Bulls still running in Kuwait

05 December 2003
Kuwaiti investors suffered a shock during the first 15 days of November: a year of seemingly inexorable growth in stock prices was rudely interrupted. Indeed, the benchmark Kuwait Stock Exchange (KSE) actually fell slightly during the fortnight. However, the downturn needs to be put in perspective. The main cause was the slowdown in market activity during Ramadan. Normal service was quickly resumed as traders returned to their desks, with the KSE gaining an impressive 82 points in the week to 2 December. The index remains more than 89 per cent up since the start of the year, an outstanding performance even against the backdrop of substantial gains on bourses across the GCC.

The key factors behind the KSE's meteoric ascent remain: the removal of Saddam Hussein and strong liquidity fuelled by high oil prices. Fears of a bubble forming continue to worry some investors, but the robust profit growth of almost all stocks has brought some comfort.

'The close interaction between local companies and the stock market is preventing stocks from becoming overvalued,' says Shailesh Dash, senior financial analyst at the local Global Investment House. 'As the market climbs, profitability climbs - because so many local firms have equity investments - and the profits are then reinvested in organic growth.'

The KSE is also deepening at a healthy rate. During the year to the end of October, 13 new companies listed, with several more in the pipeline before the end of the year.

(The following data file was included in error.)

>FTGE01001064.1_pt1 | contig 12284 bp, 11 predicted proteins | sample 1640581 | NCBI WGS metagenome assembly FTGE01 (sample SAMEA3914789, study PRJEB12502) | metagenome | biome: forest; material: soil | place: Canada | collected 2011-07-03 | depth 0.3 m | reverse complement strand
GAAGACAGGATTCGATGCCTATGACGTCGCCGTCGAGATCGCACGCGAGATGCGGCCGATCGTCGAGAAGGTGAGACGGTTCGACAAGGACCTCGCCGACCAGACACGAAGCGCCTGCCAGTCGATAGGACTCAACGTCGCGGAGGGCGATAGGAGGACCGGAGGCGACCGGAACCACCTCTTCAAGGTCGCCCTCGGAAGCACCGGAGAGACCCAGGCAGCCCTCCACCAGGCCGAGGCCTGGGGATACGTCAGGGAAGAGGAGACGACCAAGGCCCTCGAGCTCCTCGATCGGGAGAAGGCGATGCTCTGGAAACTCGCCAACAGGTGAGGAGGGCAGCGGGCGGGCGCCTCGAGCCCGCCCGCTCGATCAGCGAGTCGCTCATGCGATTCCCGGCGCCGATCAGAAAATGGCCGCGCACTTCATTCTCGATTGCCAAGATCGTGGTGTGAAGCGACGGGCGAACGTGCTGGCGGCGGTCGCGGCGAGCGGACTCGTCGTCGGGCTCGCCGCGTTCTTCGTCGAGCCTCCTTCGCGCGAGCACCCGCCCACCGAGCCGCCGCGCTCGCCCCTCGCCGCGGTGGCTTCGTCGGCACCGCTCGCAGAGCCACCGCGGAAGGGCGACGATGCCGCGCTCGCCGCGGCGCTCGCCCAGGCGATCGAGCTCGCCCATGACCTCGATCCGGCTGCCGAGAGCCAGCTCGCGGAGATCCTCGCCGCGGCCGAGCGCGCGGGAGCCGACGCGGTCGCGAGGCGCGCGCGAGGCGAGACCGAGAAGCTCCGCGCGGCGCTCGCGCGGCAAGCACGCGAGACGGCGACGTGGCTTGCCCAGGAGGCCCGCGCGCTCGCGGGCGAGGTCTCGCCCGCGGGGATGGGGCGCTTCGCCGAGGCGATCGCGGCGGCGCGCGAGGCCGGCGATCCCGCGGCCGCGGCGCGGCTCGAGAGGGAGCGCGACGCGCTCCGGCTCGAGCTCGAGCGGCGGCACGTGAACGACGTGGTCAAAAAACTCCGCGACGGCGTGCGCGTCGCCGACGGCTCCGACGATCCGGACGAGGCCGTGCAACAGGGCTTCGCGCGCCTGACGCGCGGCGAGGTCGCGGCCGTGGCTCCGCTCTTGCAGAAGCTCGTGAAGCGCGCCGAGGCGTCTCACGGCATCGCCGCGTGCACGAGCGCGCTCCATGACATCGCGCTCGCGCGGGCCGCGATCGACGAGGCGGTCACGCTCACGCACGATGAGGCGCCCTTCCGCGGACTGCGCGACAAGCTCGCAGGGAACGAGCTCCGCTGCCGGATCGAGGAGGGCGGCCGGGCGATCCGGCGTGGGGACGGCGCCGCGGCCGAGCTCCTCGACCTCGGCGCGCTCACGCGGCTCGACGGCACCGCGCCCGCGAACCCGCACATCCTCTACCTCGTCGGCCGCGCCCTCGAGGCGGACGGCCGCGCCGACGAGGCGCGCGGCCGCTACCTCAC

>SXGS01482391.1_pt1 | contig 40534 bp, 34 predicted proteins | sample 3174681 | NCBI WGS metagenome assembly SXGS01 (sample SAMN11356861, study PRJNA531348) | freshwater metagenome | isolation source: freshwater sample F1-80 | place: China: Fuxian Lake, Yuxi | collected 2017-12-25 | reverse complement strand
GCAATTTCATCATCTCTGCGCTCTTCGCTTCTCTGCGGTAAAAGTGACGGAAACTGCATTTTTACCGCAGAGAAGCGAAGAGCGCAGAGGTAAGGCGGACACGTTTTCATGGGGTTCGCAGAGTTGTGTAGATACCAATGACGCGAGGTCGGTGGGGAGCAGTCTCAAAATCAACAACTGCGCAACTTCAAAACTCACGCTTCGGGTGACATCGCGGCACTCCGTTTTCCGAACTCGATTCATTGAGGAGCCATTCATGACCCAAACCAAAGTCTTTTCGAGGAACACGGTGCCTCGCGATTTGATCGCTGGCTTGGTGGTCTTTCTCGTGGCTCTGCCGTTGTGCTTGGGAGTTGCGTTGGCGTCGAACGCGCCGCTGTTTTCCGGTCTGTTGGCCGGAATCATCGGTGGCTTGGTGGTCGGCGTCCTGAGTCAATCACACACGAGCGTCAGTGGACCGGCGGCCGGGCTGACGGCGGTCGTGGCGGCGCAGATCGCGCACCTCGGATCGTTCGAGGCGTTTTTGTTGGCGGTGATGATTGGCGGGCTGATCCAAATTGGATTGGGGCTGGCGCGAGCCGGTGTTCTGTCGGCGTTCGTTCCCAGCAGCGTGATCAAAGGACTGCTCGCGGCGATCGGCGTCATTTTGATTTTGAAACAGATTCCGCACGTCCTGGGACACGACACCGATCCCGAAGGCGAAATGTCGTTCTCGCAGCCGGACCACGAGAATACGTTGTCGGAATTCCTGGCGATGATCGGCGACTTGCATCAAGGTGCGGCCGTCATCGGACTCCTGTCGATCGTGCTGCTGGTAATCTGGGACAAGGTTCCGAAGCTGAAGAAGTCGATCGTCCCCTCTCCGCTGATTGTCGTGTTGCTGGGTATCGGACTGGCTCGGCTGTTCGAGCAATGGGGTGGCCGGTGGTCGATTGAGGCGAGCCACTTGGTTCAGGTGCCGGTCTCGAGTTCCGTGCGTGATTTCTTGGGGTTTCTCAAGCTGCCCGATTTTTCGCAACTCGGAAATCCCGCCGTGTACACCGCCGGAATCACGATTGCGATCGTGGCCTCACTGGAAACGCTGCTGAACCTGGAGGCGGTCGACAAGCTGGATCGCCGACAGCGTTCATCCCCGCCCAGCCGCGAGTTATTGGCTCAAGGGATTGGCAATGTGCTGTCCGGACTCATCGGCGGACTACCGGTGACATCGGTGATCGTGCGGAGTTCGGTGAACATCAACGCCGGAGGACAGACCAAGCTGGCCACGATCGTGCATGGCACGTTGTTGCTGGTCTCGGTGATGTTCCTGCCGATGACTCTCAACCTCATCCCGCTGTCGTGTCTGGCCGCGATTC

While the change of regime in Iraq is an overwhelmingly positive factor for local market confidence, the failure of the US-led coalition to stabilise the country more swiftly has contributed to some taming of bullish sentiment. The much-touted reconstruction boom has yet to materialise. Shares in local telcos Mobile Telecoms Companyand National Mobile Telecommunications Company (Wataniya)hit record highs in October on news that they had provisionally won lucrative Iraqi mobile contracts. Their values have since fallen sharply over the delays in a formal award and the beginning of operations. MTC warned in late November that its profits forecast would be downgraded if Iraqi operations failed to begin by the end of the year.

On the other hand, certain sectors are already feeling the Iraq effect. 'The logistics sector is one of the big success stories of recent weeks,' says Dash. Public Warehousing Company (PWC)shares were trading at a record high in late November after the company posted nine-month profits close to triple 2002 levels.

Across the board, listed companies are exhibiting healthy growth and diversifying to spread risk. 'Lots of firms are looking at regional expansion, which reduces exposure to any sudden downturn in the local economy,' says Dash. 'These moves should further insulate the stock market against a potential slump.'

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